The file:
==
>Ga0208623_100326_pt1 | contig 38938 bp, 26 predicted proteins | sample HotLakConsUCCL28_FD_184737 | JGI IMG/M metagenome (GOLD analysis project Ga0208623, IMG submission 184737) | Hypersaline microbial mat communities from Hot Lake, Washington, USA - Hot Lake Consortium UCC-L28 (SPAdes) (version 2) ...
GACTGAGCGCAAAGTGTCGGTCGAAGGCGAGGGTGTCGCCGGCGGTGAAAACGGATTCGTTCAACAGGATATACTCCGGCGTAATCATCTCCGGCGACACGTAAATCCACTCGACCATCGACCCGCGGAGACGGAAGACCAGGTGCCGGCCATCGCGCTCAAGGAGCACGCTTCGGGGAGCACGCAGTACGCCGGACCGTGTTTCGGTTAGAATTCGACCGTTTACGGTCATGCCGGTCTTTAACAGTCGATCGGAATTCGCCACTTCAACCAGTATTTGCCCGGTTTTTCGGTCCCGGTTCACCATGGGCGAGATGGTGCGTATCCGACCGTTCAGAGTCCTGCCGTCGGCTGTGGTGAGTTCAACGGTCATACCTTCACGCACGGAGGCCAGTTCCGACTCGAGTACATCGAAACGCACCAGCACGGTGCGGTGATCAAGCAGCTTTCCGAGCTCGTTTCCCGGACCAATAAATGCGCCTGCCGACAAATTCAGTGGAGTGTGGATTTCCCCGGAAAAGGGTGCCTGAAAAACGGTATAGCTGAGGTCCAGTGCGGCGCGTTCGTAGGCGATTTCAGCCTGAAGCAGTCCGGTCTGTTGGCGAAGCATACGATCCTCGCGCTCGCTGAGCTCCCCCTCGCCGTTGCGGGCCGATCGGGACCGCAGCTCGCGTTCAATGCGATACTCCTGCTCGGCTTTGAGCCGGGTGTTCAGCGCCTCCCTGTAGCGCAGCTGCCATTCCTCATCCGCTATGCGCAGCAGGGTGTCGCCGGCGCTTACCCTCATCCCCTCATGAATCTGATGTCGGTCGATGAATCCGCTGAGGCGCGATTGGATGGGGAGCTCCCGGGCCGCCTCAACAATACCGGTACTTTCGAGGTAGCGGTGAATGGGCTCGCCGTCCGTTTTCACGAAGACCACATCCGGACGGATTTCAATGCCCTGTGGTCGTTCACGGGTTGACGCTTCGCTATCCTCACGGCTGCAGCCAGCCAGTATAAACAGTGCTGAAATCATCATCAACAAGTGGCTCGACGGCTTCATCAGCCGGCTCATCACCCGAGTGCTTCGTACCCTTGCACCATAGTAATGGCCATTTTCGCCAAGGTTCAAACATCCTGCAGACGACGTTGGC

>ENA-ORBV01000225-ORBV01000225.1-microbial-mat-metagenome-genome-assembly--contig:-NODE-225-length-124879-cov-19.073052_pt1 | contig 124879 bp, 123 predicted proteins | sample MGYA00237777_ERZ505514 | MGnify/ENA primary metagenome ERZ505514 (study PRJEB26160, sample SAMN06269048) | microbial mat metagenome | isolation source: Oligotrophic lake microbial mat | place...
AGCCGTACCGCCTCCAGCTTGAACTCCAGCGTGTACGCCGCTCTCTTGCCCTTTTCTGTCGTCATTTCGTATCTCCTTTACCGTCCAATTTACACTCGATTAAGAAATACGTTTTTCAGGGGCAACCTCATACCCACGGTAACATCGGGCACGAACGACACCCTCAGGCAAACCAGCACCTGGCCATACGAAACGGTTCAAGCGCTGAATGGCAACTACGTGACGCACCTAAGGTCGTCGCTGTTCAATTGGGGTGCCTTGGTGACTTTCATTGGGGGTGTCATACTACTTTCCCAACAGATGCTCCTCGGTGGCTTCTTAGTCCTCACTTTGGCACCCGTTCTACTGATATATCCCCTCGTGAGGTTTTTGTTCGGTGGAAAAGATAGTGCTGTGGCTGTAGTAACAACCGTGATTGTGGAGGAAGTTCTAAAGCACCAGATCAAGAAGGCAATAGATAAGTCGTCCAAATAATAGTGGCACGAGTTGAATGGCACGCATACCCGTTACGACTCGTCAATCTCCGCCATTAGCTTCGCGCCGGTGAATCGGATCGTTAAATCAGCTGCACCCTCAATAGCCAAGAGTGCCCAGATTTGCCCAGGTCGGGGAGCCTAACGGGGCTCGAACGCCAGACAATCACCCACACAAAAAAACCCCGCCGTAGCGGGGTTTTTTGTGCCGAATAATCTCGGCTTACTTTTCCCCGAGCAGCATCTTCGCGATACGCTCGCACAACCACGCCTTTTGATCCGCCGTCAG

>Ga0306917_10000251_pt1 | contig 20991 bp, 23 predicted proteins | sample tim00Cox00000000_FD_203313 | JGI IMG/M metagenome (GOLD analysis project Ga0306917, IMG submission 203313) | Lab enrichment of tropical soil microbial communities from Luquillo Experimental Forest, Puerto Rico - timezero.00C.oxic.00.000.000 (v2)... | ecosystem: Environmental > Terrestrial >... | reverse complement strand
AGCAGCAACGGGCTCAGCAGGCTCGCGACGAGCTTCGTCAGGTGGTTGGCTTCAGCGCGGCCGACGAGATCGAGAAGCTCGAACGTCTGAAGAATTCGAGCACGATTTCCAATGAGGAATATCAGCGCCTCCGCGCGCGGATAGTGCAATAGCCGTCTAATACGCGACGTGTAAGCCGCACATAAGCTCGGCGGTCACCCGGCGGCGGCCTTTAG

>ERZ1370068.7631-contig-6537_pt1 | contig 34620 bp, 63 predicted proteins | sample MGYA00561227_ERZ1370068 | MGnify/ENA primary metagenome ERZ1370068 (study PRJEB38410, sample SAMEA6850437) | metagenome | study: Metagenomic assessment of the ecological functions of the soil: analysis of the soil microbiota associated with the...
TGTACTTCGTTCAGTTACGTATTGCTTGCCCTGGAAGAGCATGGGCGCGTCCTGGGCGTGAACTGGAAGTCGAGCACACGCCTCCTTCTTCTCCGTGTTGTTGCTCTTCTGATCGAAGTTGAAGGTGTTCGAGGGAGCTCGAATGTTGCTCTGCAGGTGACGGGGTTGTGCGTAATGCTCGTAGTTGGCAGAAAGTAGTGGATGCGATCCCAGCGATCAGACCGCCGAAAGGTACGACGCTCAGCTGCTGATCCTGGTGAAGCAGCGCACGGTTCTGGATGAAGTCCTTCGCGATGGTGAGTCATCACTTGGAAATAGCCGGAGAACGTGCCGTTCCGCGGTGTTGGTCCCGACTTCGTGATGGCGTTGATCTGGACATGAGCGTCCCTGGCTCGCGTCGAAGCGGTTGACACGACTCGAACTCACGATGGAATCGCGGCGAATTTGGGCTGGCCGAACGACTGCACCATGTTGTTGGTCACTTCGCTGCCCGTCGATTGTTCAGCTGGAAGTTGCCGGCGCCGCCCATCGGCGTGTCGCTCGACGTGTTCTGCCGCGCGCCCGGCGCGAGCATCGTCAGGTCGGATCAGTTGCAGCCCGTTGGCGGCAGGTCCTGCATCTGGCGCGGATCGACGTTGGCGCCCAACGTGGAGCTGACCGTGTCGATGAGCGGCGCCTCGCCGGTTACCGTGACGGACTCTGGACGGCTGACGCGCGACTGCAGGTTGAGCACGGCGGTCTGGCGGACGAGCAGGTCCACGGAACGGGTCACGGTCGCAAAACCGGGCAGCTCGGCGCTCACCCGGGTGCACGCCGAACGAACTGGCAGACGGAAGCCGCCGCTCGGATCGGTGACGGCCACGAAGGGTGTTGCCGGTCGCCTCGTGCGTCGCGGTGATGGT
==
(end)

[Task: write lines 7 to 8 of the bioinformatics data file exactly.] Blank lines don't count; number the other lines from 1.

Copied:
>ERZ1370068.7631-contig-6537_pt1 | contig 34620 bp, 63 predicted proteins | sample MGYA00561227_ERZ1370068 | MGnify/ENA primary metagenome ERZ1370068 (study PRJEB38410, sample SAMEA6850437) | metagenome | study: Metagenomic assessment of the ecological functions of the soil: analysis of the soil microbiota associated with the...
TGTACTTCGTTCAGTTACGTATTGCTTGCCCTGGAAGAGCATGGGCGCGTCCTGGGCGTGAACTGGAAGTCGAGCACACGCCTCCTTCTTCTCCGTGTTGTTGCTCTTCTGATCGAAGTTGAAGGTGTTCGAGGGAGCTCGAATGTTGCTCTGCAGGTGACGGGGTTGTGCGTAATGCTCGTAGTTGGCAGAAAGTAGTGGATGCGATCCCAGCGATCAGACCGCCGAAAGGTACGACGCTCAGCTGCTGATCCTGGTGAAGCAGCGCACGGTTCTGGATGAAGTCCTTCGCGATGGTGAGTCATCACTTGGAAATAGCCGGAGAACGTGCCGTTCCGCGGTGTTGGTCCCGACTTCGTGATGGCGTTGATCTGGACATGAGCGTCCCTGGCTCGCGTCGAAGCGGTTGACACGACTCGAACTCACGATGGAATCGCGGCGAATTTGGGCTGGCCGAACGACTGCACCATGTTGTTGGTCACTTCGCTGCCCGTCGATTGTTCAGCTGGAAGTTGCCGGCGCCGCCCATCGGCGTGTCGCTCGACGTGTTCTGCCGCGCGCCCGGCGCGAGCATCGTCAGGTCGGATCAGTTGCAGCCCGTTGGCGGCAGGTCCTGCATCTGGCGCGGATCGACGTTGGCGCCCAACGTGGAGCTGACCGTGTCGATGAGCGGCGCCTCGCCGGTTACCGTGACGGACTCTGGACGGCTGACGCGCGACTGCAGGTTGAGCACGGCGGTCTGGCGGACGAGCAGGTCCACGGAACGGGTCACGGTCGCAAAACCGGGCAGCTCGGCGCTCACCCGGGTGCACGCCGAACGAACTGGCAGACGGAAGCCGCCGCTCGGATCGGTGACGGCCACGAAGGGTGTTGCCGGTCGCCTCGTGCGTCGCGGTGATGGT